Irish border issues have been at the forefront of Brexit discussions, with Northern Ireland set to leave and land- neighbours Republic of Ireland remaining in the EU. Source:
Immanuel Giel (CC BY-SA 4.0).

You could be forgiven for thinking that the latest Brexit news, the results of the Plan B vote last night, meant progress for the UK's EU departure. With MPs agreeing on a course of action for the most part from here until March’s departure, at last the barriers that were established by some members of the House of Commons seem to have been overcome, as Parliament voted in favour of many amendments for the exit deal.

However… in essence, the UK is now back where it was in December. No deal has been approved by both Parliament and the EU, Article 50 is yet to be extended and despite a clear desire to avoid it by most parties involved, no deal still remains on the table.

What was the Plan B vote?

This vote was a Parliamentary judgement determining whether MPs in the House of Commons would back the Prime Minister’s course of action for Brexit from here on out. Whereas with the ‘meaningful vote,’ MPs were purely judging whether to approve the initial deal presented to the House that May agreed with the EU.

Amendments were discussed and debated at length in the House on Tuesday evening, before MPs chose the proposals May would go back to Brussels with, in the hope of renegotiating a deal with the EU that (this time) would crucially get Parliament’s backing.

What happened in Tuesday’s Plan B vote?

Theresa May outlined plans to amend her initial deal with the EU, based on talks she has had with industry leaders and fellow MPs previously in the week. This was approved by the House, along with other amendments, but some were also rejected by the Government.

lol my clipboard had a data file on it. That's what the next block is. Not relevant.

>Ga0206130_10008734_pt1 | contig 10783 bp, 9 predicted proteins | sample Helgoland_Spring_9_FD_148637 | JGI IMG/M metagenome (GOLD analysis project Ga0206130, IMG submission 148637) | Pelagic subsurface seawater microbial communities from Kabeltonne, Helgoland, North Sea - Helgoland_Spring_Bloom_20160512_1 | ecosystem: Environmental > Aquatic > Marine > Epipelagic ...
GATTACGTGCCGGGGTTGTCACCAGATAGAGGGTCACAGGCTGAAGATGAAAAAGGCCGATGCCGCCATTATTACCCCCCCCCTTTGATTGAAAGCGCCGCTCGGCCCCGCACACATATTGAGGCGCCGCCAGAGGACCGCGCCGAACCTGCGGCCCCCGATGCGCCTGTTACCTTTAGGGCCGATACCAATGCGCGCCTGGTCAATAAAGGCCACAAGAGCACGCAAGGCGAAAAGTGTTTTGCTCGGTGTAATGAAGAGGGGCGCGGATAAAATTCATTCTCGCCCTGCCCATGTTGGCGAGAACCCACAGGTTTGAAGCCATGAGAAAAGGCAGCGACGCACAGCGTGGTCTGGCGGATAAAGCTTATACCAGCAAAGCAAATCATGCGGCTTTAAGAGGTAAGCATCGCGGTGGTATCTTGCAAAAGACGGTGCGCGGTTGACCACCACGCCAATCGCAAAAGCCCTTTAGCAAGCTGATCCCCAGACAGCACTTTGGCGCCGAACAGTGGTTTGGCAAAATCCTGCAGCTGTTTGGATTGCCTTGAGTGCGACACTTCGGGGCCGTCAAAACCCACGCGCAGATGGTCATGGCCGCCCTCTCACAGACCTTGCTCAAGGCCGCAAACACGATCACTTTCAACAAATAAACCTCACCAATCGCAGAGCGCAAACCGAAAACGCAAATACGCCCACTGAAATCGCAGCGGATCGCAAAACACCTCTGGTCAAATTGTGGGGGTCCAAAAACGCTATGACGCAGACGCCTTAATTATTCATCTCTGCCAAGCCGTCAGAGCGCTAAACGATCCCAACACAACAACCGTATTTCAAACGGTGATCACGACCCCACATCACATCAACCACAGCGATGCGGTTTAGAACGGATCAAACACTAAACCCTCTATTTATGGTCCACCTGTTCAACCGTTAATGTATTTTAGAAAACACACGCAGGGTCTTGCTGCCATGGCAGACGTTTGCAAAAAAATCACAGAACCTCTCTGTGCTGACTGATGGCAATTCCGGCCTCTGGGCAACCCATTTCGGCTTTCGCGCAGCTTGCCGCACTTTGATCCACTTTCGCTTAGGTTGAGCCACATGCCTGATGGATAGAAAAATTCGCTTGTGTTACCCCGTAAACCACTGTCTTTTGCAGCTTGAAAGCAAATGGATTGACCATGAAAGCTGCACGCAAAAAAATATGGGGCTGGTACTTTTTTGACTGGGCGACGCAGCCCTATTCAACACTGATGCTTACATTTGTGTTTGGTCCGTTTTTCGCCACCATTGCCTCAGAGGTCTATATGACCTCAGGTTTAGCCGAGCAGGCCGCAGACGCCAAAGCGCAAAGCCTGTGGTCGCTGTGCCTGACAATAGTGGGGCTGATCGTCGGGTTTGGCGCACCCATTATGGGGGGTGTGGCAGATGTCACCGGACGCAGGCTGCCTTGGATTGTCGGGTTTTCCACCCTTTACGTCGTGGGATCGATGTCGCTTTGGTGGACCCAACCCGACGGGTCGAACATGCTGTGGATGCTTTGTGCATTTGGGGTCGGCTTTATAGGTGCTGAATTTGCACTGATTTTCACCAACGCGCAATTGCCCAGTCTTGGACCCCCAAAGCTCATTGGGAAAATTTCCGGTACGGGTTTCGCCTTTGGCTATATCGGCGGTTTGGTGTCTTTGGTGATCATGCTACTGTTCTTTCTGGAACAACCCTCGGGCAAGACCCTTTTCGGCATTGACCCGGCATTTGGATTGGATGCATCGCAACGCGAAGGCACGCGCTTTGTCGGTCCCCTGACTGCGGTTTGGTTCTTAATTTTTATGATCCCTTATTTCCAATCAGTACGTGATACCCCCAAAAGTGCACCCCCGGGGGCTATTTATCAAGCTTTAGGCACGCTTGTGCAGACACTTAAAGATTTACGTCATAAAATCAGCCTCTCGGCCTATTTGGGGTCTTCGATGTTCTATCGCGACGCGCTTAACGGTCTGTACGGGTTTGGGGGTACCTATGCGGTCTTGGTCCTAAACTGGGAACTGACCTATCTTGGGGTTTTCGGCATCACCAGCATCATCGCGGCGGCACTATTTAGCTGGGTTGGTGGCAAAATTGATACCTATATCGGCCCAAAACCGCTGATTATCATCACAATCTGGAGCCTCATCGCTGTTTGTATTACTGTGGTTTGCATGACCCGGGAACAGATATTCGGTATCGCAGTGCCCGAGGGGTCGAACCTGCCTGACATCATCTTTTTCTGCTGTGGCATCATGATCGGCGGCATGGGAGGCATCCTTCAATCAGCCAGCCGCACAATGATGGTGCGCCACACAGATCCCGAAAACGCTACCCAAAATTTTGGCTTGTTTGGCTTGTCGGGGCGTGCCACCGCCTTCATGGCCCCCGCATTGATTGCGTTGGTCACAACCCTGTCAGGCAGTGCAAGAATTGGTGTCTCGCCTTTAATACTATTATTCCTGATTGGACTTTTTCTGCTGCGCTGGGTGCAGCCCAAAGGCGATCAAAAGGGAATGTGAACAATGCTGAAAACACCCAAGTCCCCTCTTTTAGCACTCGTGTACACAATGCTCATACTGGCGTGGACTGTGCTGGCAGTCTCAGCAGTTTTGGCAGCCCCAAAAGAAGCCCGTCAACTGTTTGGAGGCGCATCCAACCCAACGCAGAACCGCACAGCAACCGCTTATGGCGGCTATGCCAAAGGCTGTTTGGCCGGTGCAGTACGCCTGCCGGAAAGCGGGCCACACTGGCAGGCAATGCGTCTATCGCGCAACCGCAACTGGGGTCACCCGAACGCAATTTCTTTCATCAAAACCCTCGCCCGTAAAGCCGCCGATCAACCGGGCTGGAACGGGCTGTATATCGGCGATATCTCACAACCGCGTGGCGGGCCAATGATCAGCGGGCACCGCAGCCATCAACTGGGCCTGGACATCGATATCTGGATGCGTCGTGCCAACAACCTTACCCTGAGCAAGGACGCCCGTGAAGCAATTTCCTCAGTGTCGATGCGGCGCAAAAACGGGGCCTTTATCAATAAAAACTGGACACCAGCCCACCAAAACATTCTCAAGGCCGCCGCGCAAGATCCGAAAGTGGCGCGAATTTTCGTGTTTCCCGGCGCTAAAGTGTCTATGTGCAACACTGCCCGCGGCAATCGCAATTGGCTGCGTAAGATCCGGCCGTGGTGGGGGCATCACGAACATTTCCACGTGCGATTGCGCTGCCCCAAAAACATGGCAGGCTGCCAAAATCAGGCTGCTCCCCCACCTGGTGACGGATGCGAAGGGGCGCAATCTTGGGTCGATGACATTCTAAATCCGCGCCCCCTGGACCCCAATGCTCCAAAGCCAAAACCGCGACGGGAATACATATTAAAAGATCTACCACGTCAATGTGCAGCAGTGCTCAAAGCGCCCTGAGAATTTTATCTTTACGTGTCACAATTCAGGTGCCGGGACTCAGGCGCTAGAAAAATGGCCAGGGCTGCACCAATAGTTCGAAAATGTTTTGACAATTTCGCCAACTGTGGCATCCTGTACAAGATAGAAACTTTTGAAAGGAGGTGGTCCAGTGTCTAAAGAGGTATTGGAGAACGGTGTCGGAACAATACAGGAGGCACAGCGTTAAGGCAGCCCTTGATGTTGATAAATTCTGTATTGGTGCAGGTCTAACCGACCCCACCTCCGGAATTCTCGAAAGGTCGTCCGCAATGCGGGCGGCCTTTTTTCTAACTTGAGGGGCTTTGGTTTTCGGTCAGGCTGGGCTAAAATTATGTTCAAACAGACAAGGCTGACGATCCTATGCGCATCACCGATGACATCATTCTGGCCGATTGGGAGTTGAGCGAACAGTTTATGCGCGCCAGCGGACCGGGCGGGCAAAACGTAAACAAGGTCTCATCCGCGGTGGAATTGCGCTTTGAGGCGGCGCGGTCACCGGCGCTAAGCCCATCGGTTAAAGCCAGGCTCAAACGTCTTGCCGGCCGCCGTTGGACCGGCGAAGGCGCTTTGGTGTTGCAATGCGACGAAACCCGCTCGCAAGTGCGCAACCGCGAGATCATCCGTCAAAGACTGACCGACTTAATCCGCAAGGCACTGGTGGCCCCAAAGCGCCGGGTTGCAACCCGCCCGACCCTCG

The most important amendment, one which was passed by 317 votes to 301, was one proposed by Conservative Sir Graham Brady, outlining that the deal will be accepted if parts regarding the Irish backstop were changed. The backstop is essentially an insurance policy should the UK leave the EU without a deal, meaning that there will be no complications with travel and trade between Northern Ireland (part of the UK) and the Republic of Ireland (independent from the UK).

May promised a handful of other legal changes which ensured a number of previous rebels from the Tory party voted in favour of the deal. Another amendment that was passed by 318 – 310 votes was an assurance that the PM would reject a no deal Brexit, but this was purely a vote on principle and is not legally binding. It shows the sentiment among MPs in Parliament and, although it does not have to be enforced, is something that May ignores at her own peril.

What happens next for Brexit?

As for what will happen next, the UK may see itself back in a similar conundrum. Immediately after the vote, President of the European Council, Donald Tusk, categorically ruled out any negotiation of the Irish backstop from the EU. With the backstop being a highly-contentious issue in Parliament,  May will struggle to get the approval of MPs if she doesn’t manage to renegotiate that part of the deal – with another meaningful vote imminent. Yet with the EU standing firm on a no-negotiation policy regarding the backstop, the PM finds herself in a tricky spot.

That will effectively put the UK right back in the same position as it was pre-Christmas, with significantly less time to come to some sort of Brexit arrangement. This ‘progress’ may have only bought the Government a little more time, before ultimately it hits another (inevitable?) wall. Definitive progress has actually come in the form of Jeremy Corbyn now agreeing to meet with Theresa May regarding the deal, following the House’s vote to ensure a no-deal Brexit is avoided. However, whether they will find any common ground is another matter.

Tuesday’s vote showed that May can achieve the backing of the House, but with the ball now back in the EU’s court – will they allow this deadlock to be broken? Or, as Tusk indirectly implied, will May be forced to make a U-turn on the concessions she allowed on her deal to get MP’s approval? If it’s the latter, the efforts of the last few weeks would have been in vain and there would be no clear path for delivering the UK’s exit from the European Union.

Ultimately, the battle in Parliament seems to have been, not won, but simply shifted across over to Brussels. This may prove to be an even tougher conquest.